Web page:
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You are here: Contents > 2014 > Volume 23 Number 4 July 2014 > MITRAL VALVE DISEASE > Transcatheter Mitral Repair and Replacement: State of the Art and Future Directions

Transcatheter Mitral Repair and Replacement: State of the Art and Future Directions

Nicola Buzzatti1, Maurizio Taramasso1, Azeem Latib1, Paolo Denti1, Andrea Guidotti1, Ottavio Alfieri1, Francesco Maisano2

1San Raffaele University Hospital, Milan, Italy, 2University Hospital Zurich, Zurich, Switzerland

Many patients affected by severe mitral regurgitation (MR) do not currently undergo surgery, mainly because of the high surgical risk due to old age, impaired left ventricular function and comorbidities. Consequently, many transcatheter devices are emerging with the purpose of treating MR in a less invasive fashion, using different approaches and addressing different anatomic targets. The most widely used device in the clinical setting at present is the MitraClip system (Abbott Vascular, Inc., Menlo Park, CA, USA), which ‘clips’ the mitral leaflets together to force coaptation, and has shown optimal safety and acceptable clinical results, despite the high-risk profile of the patients in which it is commonly used. Other repair technologies include percutaneous neochordae implantation, direct and indirect annuloplasty, and reshaping of the left ventricle, but these are still undergoing imited clinical trials or preclinical experience. The combination of different

repair techniques is likely to be required to achieve good long-lasting results. Transcatheter mitral valve implantation is also under development, and has already been carried out successfully in the context of valve-in-valve, whereas in the native scenario it remains an open challenge because of the particular anatomic and physiologic features of the mitral complex; hence, various prostheses using different concepts are emerging, and the first human cases have already been treated. Because data on the safety, efficacy and durability of all transcatheter mitral therapies are still limited, they are currently reserved to high-risk and inoperable patients, and their application requires an integrated Heart-Team approach. However, they represent the natural evolution of surgery and promise to expand treatment options and improve patient outcomes in the near future.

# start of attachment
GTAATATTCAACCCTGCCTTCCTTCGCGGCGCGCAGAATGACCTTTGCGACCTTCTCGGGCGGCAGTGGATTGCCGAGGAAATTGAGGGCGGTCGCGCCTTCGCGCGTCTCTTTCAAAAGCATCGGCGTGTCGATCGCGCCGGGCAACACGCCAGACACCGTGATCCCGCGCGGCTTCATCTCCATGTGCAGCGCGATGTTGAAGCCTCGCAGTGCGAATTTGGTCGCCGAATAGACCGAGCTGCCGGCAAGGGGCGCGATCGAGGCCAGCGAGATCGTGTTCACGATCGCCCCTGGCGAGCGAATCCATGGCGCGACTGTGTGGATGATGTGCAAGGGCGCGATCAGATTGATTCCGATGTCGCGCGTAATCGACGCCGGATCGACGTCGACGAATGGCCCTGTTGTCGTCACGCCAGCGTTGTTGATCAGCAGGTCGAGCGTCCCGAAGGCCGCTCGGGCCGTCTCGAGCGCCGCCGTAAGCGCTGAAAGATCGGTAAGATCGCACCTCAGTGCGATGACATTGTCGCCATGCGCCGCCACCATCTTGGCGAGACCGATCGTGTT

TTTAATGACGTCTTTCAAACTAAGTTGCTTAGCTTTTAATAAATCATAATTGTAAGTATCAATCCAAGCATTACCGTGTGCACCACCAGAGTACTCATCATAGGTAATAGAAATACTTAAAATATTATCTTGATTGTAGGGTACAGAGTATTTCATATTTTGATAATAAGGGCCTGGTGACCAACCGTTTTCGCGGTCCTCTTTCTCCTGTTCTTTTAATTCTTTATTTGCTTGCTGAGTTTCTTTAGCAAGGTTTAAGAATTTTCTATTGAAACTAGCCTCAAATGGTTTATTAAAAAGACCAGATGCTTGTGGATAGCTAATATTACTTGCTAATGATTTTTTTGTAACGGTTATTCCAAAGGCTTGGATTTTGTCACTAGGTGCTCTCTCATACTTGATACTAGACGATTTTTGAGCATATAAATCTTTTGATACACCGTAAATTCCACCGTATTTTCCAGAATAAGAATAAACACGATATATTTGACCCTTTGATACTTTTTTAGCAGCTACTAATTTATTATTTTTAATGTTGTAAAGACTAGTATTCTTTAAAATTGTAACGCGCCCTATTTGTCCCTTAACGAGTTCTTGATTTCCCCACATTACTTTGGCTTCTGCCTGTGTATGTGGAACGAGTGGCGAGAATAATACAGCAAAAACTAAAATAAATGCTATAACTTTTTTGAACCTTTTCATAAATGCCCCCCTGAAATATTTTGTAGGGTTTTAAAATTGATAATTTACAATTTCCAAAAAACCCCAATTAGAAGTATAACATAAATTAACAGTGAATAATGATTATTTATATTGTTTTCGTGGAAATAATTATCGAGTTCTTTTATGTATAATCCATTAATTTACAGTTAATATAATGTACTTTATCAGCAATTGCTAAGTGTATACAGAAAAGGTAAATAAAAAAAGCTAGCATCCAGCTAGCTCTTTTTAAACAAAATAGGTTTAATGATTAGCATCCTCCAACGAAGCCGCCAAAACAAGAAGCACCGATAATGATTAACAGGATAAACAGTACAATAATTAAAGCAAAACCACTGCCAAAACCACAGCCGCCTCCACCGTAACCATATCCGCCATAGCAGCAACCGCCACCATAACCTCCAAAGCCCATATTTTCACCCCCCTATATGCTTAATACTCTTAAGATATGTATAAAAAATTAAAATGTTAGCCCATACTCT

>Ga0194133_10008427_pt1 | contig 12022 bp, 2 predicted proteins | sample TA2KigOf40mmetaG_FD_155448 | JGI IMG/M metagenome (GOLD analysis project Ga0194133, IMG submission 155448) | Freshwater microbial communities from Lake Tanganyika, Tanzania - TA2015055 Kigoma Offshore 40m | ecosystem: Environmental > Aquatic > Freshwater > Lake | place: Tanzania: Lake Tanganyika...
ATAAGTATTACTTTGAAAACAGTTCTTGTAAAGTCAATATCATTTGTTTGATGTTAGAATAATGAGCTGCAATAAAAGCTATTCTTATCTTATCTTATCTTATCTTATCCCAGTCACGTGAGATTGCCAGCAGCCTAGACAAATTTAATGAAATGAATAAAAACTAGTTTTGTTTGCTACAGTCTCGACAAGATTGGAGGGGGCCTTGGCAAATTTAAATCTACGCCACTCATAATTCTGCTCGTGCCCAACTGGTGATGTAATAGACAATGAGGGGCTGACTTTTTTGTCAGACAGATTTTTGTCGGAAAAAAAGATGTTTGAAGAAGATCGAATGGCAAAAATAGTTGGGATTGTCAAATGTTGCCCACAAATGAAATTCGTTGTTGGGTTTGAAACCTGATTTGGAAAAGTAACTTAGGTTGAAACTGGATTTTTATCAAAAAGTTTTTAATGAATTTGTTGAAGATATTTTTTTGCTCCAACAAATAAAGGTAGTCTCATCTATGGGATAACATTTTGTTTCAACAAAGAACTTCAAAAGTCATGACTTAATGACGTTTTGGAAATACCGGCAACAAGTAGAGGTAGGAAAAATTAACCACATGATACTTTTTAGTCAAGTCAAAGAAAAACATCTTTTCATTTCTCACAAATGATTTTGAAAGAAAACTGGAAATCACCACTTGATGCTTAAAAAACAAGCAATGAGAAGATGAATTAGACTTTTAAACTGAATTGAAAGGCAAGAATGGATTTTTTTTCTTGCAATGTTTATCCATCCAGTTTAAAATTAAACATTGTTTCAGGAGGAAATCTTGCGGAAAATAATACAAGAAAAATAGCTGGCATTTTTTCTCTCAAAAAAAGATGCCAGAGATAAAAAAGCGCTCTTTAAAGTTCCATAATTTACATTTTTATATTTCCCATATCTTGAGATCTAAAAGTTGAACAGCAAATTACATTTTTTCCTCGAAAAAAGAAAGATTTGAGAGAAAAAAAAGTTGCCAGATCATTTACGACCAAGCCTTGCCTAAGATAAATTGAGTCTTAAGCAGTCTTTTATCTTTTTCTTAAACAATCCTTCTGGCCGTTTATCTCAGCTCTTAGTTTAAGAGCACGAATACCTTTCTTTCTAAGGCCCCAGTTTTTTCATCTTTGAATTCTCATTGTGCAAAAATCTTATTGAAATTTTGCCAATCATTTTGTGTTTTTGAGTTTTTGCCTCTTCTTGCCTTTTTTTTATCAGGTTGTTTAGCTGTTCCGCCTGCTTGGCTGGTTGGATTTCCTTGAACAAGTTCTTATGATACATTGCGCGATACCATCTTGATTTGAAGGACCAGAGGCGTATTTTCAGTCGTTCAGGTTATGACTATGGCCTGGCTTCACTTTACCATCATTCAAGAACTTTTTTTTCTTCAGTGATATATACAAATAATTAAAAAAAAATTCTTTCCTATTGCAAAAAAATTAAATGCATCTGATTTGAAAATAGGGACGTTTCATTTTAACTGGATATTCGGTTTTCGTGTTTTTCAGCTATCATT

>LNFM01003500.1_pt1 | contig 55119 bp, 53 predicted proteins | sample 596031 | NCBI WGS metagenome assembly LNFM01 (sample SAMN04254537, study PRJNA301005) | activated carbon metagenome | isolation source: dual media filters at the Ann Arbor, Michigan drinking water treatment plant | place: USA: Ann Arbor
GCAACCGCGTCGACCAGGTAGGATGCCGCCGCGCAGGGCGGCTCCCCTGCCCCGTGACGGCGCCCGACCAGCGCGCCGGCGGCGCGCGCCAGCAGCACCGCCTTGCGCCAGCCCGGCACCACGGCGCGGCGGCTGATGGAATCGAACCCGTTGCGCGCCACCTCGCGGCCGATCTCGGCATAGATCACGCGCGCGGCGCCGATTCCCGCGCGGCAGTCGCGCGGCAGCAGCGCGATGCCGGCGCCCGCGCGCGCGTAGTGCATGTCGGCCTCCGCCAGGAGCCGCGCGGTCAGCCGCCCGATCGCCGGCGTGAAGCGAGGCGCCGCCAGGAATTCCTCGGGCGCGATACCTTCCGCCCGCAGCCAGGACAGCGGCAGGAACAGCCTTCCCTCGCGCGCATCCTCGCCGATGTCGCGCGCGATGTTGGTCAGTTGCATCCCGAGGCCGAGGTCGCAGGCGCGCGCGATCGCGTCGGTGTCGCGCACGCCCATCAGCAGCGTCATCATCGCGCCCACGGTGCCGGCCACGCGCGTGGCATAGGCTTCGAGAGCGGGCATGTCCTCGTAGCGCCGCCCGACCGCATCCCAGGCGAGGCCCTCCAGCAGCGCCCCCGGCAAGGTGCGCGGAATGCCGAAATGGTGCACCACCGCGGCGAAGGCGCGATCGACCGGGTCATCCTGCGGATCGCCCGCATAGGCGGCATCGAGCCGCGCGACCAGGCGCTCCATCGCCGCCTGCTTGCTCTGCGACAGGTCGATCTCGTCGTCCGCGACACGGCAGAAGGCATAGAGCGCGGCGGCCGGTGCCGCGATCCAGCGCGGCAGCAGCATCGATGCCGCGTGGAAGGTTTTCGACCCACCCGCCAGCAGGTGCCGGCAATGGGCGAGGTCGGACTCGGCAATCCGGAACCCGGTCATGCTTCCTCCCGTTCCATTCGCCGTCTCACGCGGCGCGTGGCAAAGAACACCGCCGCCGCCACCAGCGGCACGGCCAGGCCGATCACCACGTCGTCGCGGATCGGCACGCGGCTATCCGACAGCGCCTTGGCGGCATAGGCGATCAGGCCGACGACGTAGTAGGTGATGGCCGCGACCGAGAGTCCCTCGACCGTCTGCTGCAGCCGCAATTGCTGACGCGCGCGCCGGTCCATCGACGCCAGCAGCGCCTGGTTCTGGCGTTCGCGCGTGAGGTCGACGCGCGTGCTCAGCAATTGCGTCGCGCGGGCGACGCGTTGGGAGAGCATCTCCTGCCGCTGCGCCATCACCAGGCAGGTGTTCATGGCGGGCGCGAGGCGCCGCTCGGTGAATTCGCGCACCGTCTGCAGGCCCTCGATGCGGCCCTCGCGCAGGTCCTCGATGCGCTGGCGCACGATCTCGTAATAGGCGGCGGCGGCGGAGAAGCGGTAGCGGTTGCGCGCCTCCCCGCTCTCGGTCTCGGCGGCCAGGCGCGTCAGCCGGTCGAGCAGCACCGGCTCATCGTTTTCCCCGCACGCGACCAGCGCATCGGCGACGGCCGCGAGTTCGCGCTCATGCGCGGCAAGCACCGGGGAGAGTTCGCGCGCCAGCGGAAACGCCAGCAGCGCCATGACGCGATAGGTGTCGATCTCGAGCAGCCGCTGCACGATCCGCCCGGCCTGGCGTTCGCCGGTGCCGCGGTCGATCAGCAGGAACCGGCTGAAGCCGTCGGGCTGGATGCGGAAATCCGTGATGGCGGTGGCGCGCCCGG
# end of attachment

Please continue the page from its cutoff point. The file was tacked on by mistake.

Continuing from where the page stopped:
he Journal of Heart Valve Disease 2014;23:492-505


Transcatheter Mitral Repair and Replacement: State of the Art and Future Directions

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